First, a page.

One of the most frequently asked questions from families who tour KinderCare centers is: “How do you handle aggressive behavior and discipline?” I asked Deborah Simmons, Assistant Director at Eastville KinderCare in Belleview, Illinois, for her perspective on the topic based on her experiences and observations in the classroom. Deborah has 26 years of experience working with young children and won the coveted Knowledge Universe Early Childhood Educator Award in 2008. She is a mentor to new teachers and is known among her colleagues as a true “toddler whisperer.”
Here are Deborah’s tips on handling discipline, aggression and biting.
Help toddlers express themselves appropriately.
Toddlers often don’t have the verbal skills to express themselves. It’s our job as teachers or family members to give them the words. For example, let’s say Jordan takes a book that Johnny is looking at and Johnny gets upset. But Johnny doesn’t have the words to say, “Hey, I was looking at that,” so he hits Jordan instead. That’s when a teacher or family member can step in, redirect, and teach the child a more appropriate response. For example, say, “Johnny, can you tell Jordan he took your book?” and try to help them resolve the conflict by saying, “Jordan, can you give Johnny the book back and we’ll find you a different one?” Toddlers need to be given the words to help them express their frustration verbally instead of expressing it physically. They don’t know how unless we show them.
Redirect and explain the rules.
Redirecting and talking about the rule is the next step. Direct the child who was behaving aggressively to another activity in a different area of the room or home. That gives you the opportunity to take him or her out of the situation that was contributing to the aggressive behavior and to talk about the rules.
Children are capable of learning the rules, but they need to know why the rules exist. “Where do our feet belong? On the floor, not the chair, because they keep us from falling off the chair and getting hurt.” Children don’t know they can get hurt if they fall off the chair. Explaining why a rule is in place is also more likely to help children remember the rule the next time.
That said, while it’s good to talk with children about why we do or do not act in a certain way, we have to be careful with wording those conversations. We try to focus on talking more about the behavior we want to see than the behavior we don’t want to see because very young children tend to focus on the last part of sentences and phrases. For example, with toddlers it is better to say, “Hitting hurts and makes our friends feel sad. We use gentle touches,” while modeling gentle touches, than to stop at saying, “We don’t hit.”
Stick with the routine.
Children need routines and to know what comes next. The timing may not be the same every day, but the sequence of events and cues can be. For example, we have breakfast and then the children can expect we’ll have activity time. After that, I begin gathering them for circle time, where we will talk about the days of the week and the weather outside; these are signals and routines they are familiar with. Even older children want to know what comes next. If I could share one thing it would be “keep it consistent” – this is key.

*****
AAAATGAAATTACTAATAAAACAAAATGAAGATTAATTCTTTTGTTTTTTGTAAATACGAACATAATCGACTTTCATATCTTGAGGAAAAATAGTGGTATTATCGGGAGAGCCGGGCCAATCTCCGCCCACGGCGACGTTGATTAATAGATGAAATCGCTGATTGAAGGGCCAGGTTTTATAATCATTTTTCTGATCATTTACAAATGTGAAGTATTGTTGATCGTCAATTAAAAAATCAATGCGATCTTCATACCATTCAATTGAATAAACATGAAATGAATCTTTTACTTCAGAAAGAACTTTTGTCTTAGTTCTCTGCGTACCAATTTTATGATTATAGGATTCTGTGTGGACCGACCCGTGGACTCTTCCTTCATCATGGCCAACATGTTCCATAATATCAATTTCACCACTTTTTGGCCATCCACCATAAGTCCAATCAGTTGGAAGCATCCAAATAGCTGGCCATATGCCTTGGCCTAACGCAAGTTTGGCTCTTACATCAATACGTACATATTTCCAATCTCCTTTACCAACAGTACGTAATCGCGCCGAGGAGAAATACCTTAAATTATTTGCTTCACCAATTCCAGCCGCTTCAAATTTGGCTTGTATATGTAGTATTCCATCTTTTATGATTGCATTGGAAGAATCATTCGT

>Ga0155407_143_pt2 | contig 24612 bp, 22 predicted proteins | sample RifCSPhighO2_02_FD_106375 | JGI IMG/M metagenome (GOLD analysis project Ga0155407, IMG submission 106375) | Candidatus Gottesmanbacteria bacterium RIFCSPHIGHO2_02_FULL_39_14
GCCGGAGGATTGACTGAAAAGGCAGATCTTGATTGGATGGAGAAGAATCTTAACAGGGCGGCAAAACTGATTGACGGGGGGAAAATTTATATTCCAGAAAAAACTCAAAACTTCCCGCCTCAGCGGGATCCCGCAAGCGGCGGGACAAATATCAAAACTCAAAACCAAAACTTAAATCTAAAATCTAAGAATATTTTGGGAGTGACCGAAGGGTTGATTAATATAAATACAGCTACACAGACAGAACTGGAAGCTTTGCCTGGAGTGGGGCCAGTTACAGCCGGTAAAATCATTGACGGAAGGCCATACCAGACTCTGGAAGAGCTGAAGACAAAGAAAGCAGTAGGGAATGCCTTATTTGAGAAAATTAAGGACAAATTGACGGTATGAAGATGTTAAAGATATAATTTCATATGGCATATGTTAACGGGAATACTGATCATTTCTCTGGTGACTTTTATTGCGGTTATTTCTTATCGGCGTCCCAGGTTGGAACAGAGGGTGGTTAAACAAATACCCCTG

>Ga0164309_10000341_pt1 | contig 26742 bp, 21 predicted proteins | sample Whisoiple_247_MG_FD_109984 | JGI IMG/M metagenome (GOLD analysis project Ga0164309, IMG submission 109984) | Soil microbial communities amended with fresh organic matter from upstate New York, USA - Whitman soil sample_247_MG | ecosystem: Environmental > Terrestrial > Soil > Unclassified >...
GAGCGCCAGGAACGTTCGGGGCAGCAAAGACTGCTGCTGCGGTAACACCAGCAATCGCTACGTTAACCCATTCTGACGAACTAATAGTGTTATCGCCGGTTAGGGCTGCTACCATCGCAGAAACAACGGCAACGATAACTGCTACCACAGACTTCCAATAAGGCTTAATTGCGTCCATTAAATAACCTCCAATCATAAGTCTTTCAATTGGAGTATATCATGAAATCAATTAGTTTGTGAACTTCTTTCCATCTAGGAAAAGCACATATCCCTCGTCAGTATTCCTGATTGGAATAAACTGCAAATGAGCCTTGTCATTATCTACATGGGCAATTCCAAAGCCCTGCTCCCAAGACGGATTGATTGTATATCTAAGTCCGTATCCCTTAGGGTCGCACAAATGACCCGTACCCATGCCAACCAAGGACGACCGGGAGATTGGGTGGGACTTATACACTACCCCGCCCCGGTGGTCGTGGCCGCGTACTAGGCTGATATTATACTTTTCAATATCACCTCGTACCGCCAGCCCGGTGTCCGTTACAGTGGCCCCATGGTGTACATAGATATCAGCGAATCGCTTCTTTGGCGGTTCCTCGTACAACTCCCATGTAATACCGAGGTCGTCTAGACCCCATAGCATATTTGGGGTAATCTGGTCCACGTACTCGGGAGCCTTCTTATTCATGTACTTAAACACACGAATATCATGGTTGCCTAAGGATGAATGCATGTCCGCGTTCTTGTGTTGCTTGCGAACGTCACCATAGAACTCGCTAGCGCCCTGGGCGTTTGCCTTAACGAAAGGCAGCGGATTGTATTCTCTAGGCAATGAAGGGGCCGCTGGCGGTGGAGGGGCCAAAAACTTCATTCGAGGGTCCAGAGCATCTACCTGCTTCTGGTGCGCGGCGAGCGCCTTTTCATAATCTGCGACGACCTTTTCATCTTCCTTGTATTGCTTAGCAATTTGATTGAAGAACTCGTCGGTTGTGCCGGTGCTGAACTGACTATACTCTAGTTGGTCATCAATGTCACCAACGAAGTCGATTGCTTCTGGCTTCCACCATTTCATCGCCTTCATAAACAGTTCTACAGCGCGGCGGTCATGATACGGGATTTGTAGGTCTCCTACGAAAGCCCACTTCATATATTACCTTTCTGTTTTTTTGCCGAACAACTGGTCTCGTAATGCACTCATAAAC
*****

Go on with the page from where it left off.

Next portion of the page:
Give children choices.
When children show stubborn behavior, give them choices, but be firm. For example, at home, if your child doesn’t want to get dressed for bed, give him or her a choice. Say, “You can wear these pajamas or these pajamas, but if you don’t want either one you can sleep in your clothes.” You can also try offering children something you think they’ll want and something they won’t want. That way, you win and they win!
“What do we bite?”
When it comes to biting, you have to know your children. Some children bite because they want a toy or because there is some other type of conflict going on. Others bite for sensory reasons. Teachers need to closely observe children who seem to bite for sensory reasons and watch for cues that they are about to bite. Biting is a normal behavior for children between 15 months and 2 ½ years, but teachers and families can learn the cues and then redirect children before the biting occurs.
In my center, if a child bites, we ask him or her, “What do we bite?” We teach the child that the answer to this question is “food” and then we look at pictures of food together. Children can learn that if they bite their friends, they will be redirected to another activity. Then we will talk about why it’s not okay to bite other people, and they can rejoin the previous activity when they are ready to try again.
Sometimes families will say that their child doesn’t bite at home, only at school. Unless a child is a “sensory biter,” he or she probably won’t bite at home. Families might see biting at home if there are siblings or other children present, because conflicts such as sharing toys may come up.